Postnatal depression (PND) is a type of depression some women experience after they have had a baby. It usually develops in the first four to six weeks after childbirth, although in some cases it may not develop for several months. There is often no reason for the depression.
Pandas Foundation is the leading UK charity in supporting families suffering from pre (antenatal) and postnatal depression and psychosis. Offering sufferers and their families support and advice to help aid their recovery. Our aim is to make sure that no individual, family or carer feels as if they are alone. Whether this is through support and advice from email,Pandas Helpline, or at a Pandas Support Group. No one suffering any form of mental illness should feel they are on their own. We want there to be something which can help every mum, dad and their families.
For women and their families who have or think they have any kind of perinatal illness, including antenatal depression, postnatal depression, puerperal psychosis and birth trauma. Online message boards and chatrooms are available.
Puerperal Psychosis and Postnatal Depression Support
Having a baby is supposedly a joyful time, full of happiness. Being a new mother is supposedly the best feeling there is. But it's not the case for everyone. It can be lonely, upsetting, terrifying. The sleepness nights never seem to end, the screaming can go straight through and often the only feeling left is one of numbness. This site is here to support new mothers who are having trouble being mothers, and their partners. Its main focus is a condition called puerperal psychosis, but we also cover postnatal depression and the baby blues, treatments, help and a forum if you want to talk to like-minded people.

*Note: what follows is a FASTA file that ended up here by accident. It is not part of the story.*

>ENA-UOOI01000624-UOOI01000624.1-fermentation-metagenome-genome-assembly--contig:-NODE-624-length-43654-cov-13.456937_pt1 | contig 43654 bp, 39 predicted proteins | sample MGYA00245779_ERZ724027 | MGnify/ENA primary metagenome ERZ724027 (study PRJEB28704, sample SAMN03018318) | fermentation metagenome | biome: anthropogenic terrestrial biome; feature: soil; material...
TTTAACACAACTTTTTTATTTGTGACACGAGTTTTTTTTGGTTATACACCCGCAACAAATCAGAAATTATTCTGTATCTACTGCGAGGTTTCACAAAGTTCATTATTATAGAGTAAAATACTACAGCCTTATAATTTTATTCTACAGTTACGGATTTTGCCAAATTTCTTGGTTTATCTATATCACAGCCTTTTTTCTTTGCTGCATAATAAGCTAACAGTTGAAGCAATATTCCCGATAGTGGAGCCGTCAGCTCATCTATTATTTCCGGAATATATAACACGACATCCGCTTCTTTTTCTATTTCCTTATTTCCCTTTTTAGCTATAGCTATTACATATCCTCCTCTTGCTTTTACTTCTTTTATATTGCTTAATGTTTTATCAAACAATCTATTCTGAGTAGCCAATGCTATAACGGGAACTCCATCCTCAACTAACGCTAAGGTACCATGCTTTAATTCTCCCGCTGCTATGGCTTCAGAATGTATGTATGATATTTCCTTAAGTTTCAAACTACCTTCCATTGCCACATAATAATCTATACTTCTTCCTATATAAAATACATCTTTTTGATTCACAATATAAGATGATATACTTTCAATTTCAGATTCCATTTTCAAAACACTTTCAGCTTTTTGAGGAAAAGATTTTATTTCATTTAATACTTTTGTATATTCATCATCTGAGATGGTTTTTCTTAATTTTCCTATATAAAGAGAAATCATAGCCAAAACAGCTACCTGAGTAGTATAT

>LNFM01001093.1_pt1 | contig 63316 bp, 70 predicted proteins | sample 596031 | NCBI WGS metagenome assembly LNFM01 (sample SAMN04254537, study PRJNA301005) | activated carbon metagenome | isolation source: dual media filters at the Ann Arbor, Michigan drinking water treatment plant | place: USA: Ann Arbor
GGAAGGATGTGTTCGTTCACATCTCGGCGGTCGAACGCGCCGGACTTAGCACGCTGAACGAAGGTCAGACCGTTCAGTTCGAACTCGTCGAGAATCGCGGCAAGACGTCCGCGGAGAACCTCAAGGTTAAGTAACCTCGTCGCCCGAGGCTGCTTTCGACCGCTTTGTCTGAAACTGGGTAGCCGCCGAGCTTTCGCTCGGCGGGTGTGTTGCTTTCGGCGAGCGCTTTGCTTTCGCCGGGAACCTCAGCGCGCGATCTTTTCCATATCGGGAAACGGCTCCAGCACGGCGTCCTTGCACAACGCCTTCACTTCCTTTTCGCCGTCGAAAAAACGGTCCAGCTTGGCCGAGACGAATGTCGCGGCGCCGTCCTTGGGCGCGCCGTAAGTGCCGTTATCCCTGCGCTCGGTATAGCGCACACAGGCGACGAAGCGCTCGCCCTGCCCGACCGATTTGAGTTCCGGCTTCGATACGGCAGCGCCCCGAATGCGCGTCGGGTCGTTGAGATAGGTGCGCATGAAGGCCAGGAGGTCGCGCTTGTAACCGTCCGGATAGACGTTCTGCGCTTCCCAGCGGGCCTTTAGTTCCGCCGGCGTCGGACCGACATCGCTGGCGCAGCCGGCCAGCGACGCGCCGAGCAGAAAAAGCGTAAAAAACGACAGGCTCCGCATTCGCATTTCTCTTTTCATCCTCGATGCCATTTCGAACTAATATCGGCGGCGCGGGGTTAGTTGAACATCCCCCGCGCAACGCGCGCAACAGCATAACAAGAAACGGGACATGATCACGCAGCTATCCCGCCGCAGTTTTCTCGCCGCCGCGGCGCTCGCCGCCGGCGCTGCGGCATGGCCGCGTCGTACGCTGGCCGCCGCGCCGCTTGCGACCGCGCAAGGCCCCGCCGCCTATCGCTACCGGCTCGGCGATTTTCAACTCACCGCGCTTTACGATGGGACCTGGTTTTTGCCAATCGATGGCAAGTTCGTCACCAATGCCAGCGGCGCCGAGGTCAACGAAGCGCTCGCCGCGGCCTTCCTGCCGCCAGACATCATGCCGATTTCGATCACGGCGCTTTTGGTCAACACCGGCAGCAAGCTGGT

Over 1300 women experience PP each year in the UK (1 to 2 in every 1000 deliveries). These episodes can be very frightening for women, their partners, friends and family. It can be hard to find high quality information about PP. There are many unanswered questions and areas where much more research is needed. APP is a network of women across the UK and further afield who have experienced PP. It is a collaborative project run by women who have experienced PP and academic experts from Birmingham and Cardiff Universities.
Postpartum Progress® is the world’s most widely-read blog on postpartum depression and all other mental illnesses related to pregnancy and childbirth, including: postpartum anxiety, postpartum OCD, depression during pregnancy (antenatal depression), post-adoption depression, postpartum PTSD, depression after miscarriage or perinatal loss and postpartum psychosis. We focus on positive messages of empowerment and recovery, because PPD is temporary and treatable with professional help.
National Childbirth Trust
Pregnancy and birth and postnatal helpline: 0300 330 0700
The NCT is UK's leading charity for parents. Every year they support thousands of people through the incredible life changing experience of pregnancy, birth and early parenthood. Becoming a parent is a life-enhancing experience, but it can also be challenging and sometimes stressful. They here to help you through this transition, offering relevant information, reassurance and mutual support.
Home-Start volunteers help families with young children deal with the challenges they face. We support parents as they learn to cope, improve their confidence and build better lives for their children from birth to starting school. Families struggling with post-natal depression, isolation, physical health problems, bereavement and many other issues receive the support of a volunteer who will spend around two hours a week in a family’s home supporting them in the ways they need.
The Foundation was set up by Chris Bingley after his wife committed suicide in April 2010. We are a charity which aims to help women and their families by raising awareness and providing information about postnatal depression. Joanne (Joe) Bingley died whilst being treated at home for very severe postnatal depression; committing suicide just 10 weeks after the birth of her baby.